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A Real Example at Christmas

The opinions expressed by columnists are their own and do not necessarily represent the views of Townhall.com.

Getting to know people who are persecuted for their religious faith is life-changing. To meet people whose everyday life involves the real possibility that they might be kidnapped, tortured or killed simply because they are Christian, Yazidi or Uyghur Muslim gives you a whole new perspective.


We don't often come to know any of these people -- they seem a world away. Maybe we make an occasional donation around this time of year. But meeting these people changes things.

Upon receiving an award for his work on religious persecution from the Catholic Near East Welfare Association in New York City on Dec. 13, Carl Anderson, who until recently was head of the Knights of Columbus, talked about his work with Christians in Iraq who fled so-called Islamic State genocide.

"We have much to learn from our fellow Christians in this region, who are some of the oldest Christian communities on the planet," Anderson said. "How they face danger, persecution and even genocide with courage, fortitude and fidelity.

"We should get to know them better," Anderson implored. "We should do more to mainstream them into the life of the Catholic Church -- and especially the Church in the United States." He said: "We should make them not only brothers and sisters in the faith, but we should also make them true neighbors in the faith. And do to that, we must not only ask, 'Who is my neighbor?' we should also ask, 'Am I truly their neighbor?' That requires time and real encounter."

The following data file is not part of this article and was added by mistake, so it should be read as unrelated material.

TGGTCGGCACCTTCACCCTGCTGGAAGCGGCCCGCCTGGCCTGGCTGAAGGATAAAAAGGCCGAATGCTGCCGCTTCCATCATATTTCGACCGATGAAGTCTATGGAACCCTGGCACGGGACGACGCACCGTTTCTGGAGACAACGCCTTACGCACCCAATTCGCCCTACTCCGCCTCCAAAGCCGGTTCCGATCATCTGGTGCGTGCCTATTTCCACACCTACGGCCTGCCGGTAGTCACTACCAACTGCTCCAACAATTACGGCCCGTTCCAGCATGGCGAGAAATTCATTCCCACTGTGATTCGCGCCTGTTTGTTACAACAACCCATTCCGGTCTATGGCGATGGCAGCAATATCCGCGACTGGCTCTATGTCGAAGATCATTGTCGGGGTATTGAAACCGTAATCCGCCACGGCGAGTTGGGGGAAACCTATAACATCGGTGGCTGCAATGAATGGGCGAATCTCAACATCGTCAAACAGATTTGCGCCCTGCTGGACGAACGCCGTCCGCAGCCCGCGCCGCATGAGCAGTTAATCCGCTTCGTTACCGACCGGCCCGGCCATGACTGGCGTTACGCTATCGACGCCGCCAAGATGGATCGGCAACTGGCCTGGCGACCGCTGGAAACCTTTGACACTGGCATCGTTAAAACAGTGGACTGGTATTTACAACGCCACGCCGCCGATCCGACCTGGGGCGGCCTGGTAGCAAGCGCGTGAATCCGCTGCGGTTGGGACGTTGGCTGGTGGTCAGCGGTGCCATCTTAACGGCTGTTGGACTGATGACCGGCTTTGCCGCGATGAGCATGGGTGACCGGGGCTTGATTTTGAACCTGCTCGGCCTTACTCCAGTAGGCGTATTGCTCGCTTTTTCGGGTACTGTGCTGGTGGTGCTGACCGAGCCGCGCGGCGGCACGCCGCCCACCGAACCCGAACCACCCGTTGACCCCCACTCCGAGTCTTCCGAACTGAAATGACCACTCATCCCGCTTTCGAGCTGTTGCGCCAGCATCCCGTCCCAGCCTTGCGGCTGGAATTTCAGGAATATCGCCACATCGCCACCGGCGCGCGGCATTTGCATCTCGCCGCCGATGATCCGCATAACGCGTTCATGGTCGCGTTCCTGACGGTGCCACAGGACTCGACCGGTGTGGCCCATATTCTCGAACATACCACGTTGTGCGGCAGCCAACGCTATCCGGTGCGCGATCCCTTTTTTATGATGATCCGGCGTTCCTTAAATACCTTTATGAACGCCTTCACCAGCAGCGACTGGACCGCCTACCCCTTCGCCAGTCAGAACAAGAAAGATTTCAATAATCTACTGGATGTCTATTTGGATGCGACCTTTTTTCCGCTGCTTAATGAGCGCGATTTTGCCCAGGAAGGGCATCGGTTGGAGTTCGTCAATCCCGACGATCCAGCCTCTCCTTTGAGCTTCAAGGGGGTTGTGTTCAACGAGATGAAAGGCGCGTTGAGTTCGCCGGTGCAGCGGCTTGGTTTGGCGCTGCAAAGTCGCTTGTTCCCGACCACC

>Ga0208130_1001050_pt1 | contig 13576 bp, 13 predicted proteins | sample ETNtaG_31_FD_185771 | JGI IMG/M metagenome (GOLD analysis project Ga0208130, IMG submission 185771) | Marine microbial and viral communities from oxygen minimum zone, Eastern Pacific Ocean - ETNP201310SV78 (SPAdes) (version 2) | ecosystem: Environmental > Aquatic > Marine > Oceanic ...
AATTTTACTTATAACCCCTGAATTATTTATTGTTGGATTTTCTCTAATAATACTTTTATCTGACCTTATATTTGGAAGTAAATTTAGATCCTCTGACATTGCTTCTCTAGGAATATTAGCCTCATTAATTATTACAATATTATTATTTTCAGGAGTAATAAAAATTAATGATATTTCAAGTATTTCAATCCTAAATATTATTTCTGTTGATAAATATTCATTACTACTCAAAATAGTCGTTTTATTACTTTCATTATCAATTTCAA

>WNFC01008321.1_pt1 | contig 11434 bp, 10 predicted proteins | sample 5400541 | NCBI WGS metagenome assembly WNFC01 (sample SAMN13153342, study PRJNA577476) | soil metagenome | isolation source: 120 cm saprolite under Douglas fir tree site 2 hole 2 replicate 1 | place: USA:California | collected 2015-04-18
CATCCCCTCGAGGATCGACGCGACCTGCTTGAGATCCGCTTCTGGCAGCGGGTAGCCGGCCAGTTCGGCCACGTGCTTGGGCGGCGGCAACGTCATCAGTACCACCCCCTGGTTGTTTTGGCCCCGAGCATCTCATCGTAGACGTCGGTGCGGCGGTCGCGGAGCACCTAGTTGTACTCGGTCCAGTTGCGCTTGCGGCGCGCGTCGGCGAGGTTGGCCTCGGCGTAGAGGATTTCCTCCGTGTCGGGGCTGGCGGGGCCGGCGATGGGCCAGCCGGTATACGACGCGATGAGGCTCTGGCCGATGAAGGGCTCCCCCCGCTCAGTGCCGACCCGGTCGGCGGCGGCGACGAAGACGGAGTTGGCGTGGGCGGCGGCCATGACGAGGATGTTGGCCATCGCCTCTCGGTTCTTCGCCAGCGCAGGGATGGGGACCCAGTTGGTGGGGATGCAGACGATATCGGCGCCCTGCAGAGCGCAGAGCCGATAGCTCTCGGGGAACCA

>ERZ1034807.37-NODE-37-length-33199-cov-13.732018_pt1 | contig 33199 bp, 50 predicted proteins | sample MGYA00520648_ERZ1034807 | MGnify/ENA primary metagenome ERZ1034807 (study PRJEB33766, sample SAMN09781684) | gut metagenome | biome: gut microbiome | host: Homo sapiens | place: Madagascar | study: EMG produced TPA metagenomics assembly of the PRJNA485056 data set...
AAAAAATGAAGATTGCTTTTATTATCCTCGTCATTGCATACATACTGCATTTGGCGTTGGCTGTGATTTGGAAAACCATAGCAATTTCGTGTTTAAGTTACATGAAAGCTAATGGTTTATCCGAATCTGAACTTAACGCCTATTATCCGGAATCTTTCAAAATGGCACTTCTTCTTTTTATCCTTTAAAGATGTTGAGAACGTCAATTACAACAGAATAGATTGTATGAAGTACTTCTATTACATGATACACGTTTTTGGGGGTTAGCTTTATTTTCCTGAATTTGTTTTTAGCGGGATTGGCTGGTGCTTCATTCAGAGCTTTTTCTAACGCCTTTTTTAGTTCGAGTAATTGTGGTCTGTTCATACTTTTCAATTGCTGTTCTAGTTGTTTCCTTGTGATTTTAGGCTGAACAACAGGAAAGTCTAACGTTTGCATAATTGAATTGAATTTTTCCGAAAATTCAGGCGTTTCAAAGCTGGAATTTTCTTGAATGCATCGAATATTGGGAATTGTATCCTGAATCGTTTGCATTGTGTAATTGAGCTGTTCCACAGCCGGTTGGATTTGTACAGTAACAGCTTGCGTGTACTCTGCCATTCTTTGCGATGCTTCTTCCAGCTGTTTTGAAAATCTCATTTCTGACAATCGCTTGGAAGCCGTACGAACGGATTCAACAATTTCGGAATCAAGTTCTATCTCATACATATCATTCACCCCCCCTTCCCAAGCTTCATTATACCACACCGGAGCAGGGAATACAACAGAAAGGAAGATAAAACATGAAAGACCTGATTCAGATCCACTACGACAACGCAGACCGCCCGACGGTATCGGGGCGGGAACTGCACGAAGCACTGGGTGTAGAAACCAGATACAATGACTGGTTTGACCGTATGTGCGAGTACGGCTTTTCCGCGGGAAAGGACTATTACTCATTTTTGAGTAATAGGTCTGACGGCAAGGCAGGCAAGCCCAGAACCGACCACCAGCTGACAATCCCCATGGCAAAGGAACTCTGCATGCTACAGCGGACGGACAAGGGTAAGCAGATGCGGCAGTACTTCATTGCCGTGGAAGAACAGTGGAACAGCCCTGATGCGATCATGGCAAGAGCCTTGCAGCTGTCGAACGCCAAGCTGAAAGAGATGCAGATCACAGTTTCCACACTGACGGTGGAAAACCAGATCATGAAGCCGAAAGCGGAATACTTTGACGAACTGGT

In 2015, I was sitting next to Anderson's colleague and our mutual friend Andrew Walther at St. Peter's Basilica in Rome, not far from Pope Francis. The pope said: "The word 'mercy' is composed of two words: misery and heart. The heart indicates the capacity to love; mercy is that love which embraces the misery of the human person."


At that Mass, Walther decided to devote his efforts to working with those persecuted for their faith. I don't know if it was the pope's words that directly inspired him, but whatever it was, it worked. On his deathbed, just before being put on a ventilator for complications from leukemia, he was discussing edits to a video on the plight of Christians in Nigeria.

Because Walther got to know the faith and courage of real people around the world, he couldn't help but have courage, too. This is what Anderson talked about in his remarks: If you help the persecuted and walk with them, their example will help you, as well.

Christmas is a time of nostalgia for men and women who have fallen away from religious practice, perhaps because of experiencing or reading too many stories of Christians behaving badly. They don't make the headlines as often, but there are Christians in the world today choosing to show the love of Christ for their persecutors. In Iraq, Christians have been there since the earliest days of the faith. They belong there and they are needed there.

Andrew Walther became more sensitive to the pain and confusion that evil can inflict, and also more determined to help persecuted Christians stay where they believe God has them for a purpose. This Christmas, consider that the season is about more than Santa and trees; it's about a God who leads us to depths of mercy that are not possible without Him. May we all learn something from this mercy, and may the world be better for it.


(Kathryn Jean Lopez is senior fellow at the National Review Institute, editor-at-large of National Review magazine and author of the new book "A Year With the Mystics: Visionary Wisdom for Daily Living." She is also chair of Cardinal Dolan's pro-life commission in New York, and is on the board of the University of Mary She can be contacted at klopez@nationalreview.com.)

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